Let this be the year you get a handle on your food budget. Take the grocery savings challenges and save money all while eating incredible meals and learning useful kitchen skills.
There are lots of ways to save money on groceries these days. While you may hear financial gurus utter dismissive advice like, “eat beans and rice,” or “set a budget,” there’s actually more to it than that.
There’s work, yes, but there’s also more freedom and versatility involved in getting food on the table and saving money.
Why, yes, I will have another slice of cake. Thank you.
Yes, indeed, you can have your cake and save some money, too. I know this from experience. Bryan and I paid off over $18k in 18 months, and while we did eat a lot of beans and rice, we ate a lot of other yummy things, too.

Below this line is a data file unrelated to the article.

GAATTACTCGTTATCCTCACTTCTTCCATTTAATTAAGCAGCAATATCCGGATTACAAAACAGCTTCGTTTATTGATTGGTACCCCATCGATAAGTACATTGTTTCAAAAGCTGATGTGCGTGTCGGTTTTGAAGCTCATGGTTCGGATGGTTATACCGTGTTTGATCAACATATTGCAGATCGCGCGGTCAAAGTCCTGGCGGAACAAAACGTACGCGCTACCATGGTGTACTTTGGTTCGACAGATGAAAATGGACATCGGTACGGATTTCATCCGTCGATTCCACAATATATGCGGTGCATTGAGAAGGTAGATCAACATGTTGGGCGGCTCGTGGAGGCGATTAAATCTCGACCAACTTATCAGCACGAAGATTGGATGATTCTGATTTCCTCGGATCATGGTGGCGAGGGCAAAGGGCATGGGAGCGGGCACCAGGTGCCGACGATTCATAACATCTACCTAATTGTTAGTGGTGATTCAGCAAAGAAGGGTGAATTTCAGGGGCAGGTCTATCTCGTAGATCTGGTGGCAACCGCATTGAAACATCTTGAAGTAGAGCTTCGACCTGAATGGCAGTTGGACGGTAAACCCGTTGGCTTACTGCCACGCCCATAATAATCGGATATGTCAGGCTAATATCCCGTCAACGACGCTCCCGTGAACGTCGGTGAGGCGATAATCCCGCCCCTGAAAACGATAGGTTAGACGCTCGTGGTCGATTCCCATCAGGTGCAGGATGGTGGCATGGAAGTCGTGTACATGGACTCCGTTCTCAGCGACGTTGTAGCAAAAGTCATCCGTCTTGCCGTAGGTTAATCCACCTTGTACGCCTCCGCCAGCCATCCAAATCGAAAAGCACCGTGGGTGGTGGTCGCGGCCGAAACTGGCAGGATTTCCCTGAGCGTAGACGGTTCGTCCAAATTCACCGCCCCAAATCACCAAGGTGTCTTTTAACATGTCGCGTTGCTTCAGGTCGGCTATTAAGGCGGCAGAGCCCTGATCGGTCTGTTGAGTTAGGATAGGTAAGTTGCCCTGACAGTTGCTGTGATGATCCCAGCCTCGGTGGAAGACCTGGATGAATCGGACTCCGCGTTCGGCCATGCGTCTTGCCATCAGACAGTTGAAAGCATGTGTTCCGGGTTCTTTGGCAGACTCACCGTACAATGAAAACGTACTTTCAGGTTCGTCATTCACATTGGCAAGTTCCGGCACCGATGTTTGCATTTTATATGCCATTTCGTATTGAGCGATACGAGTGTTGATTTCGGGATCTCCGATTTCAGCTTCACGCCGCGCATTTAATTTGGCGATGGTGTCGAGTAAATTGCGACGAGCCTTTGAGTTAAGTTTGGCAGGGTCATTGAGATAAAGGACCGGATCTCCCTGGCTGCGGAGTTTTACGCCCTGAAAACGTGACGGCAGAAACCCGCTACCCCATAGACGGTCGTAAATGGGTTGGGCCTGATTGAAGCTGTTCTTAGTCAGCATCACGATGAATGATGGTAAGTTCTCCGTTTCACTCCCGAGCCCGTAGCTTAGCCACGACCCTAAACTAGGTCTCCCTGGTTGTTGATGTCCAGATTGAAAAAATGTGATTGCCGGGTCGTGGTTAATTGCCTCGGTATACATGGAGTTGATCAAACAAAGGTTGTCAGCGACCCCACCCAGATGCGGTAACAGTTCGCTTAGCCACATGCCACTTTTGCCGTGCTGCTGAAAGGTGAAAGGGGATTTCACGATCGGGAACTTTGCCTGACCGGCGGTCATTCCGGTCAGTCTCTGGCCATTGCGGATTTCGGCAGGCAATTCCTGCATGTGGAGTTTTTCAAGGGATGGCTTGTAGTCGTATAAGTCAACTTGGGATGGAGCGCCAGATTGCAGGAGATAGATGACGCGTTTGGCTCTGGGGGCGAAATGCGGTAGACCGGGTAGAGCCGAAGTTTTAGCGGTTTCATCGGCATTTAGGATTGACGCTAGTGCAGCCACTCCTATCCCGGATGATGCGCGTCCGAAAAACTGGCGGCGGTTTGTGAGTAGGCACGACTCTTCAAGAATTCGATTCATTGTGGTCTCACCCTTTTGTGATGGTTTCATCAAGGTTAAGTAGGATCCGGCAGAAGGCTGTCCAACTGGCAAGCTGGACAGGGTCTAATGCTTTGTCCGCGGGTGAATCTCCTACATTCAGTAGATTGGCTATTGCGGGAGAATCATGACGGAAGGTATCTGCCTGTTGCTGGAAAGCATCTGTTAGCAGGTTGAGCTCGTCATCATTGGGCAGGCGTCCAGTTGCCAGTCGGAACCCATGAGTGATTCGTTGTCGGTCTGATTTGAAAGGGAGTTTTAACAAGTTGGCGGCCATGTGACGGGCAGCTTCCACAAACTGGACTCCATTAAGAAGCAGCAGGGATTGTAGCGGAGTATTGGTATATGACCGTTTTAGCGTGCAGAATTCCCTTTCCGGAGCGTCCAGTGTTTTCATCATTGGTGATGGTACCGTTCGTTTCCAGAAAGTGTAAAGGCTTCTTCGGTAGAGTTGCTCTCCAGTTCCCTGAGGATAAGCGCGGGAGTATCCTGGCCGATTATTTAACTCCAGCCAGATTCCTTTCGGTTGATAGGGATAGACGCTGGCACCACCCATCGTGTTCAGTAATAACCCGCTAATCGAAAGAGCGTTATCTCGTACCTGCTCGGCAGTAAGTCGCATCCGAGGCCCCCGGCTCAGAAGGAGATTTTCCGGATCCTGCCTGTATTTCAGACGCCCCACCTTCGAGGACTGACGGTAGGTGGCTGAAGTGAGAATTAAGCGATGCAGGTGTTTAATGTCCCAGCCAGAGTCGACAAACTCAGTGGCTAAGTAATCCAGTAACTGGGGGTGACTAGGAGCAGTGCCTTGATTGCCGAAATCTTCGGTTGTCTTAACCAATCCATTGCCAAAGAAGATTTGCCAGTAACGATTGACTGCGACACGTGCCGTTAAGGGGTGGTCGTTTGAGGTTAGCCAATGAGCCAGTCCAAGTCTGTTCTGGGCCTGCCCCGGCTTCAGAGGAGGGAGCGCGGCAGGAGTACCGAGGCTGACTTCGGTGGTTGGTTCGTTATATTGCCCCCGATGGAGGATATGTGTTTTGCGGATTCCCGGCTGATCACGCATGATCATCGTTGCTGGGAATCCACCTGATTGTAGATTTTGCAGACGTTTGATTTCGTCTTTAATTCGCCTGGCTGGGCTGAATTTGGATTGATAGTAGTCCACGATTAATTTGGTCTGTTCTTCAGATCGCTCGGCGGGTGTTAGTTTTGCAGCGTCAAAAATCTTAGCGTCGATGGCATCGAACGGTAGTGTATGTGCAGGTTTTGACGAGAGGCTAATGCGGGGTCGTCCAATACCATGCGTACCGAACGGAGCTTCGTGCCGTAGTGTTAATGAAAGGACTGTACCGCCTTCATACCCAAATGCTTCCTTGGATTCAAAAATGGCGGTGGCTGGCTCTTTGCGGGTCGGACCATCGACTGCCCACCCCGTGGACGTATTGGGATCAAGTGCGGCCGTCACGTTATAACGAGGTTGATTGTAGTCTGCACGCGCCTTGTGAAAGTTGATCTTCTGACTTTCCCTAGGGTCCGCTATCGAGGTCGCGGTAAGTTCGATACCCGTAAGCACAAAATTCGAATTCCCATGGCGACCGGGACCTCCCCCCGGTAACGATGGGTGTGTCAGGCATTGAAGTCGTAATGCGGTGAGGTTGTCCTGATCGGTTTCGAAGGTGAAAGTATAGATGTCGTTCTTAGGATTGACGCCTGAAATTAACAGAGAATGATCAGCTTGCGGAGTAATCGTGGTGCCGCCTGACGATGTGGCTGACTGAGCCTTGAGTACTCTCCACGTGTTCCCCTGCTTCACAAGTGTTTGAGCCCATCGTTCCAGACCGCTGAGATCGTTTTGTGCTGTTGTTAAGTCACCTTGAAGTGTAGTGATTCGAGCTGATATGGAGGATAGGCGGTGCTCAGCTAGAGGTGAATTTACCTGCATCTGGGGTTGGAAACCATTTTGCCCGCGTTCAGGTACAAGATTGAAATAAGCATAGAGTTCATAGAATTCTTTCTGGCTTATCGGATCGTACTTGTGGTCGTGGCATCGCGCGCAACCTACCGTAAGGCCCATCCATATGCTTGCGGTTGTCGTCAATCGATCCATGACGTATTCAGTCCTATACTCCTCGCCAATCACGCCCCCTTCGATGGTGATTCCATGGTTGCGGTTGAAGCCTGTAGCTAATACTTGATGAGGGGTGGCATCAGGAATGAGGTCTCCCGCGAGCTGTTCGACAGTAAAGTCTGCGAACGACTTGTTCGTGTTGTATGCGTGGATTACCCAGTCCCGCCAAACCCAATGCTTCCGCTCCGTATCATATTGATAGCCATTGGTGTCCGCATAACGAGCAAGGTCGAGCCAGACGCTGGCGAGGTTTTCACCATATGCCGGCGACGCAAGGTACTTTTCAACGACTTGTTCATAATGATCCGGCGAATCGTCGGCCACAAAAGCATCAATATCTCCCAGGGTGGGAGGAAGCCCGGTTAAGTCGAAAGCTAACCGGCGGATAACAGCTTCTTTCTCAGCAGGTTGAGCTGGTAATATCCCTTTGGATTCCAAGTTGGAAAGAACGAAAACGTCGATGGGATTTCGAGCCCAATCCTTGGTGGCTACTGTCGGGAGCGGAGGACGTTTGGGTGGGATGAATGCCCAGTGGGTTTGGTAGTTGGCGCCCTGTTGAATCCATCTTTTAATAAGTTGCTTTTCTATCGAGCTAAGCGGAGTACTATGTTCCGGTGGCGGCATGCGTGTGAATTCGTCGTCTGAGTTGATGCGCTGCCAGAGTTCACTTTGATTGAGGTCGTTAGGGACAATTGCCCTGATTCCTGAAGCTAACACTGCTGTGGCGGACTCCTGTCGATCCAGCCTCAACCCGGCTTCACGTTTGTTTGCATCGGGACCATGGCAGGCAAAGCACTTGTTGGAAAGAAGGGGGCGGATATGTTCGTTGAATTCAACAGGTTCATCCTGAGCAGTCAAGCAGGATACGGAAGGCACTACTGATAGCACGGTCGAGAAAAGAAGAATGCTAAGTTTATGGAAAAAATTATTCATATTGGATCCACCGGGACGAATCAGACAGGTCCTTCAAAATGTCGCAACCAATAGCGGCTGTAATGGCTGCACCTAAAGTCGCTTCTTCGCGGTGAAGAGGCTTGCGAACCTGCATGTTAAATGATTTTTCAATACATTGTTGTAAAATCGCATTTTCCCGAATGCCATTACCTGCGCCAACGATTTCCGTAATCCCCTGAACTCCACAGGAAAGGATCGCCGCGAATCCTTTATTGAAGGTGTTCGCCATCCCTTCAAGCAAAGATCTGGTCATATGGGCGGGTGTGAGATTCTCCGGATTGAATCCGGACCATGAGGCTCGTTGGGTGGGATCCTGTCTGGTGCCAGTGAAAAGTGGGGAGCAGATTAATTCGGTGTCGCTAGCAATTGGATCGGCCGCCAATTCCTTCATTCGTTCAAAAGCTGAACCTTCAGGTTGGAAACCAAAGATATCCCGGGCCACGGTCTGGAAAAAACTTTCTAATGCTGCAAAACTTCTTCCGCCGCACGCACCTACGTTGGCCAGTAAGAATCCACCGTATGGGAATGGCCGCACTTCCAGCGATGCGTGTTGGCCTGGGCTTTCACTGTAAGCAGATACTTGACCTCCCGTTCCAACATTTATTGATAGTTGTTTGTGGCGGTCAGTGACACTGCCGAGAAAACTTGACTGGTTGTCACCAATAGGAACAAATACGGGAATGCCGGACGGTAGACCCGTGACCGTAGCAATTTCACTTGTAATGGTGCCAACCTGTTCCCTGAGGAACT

Years ago, when we were deep in debt and working our way out, we found ourselves in interesting circumstances. Unlike other people spending above their income, we hadn’t been extravagant to get ourselves into debt.
We didn’t have big car payments. We didn’t take fancy vacations. We didn’t make s’mores with Godiva chocolates.
We lived frugal lives, but we still had debt.
To some, it would look like we had cut all we could cut. In fact, the man who prepared our taxes for us couldn’t figure out how we were able to live. How could we feed our children?
We were stuck.
Or were we?
What we learned during that season is that there is always somewhere to cut back, somewhere to save money. Especially when you’re motivated to get your act together.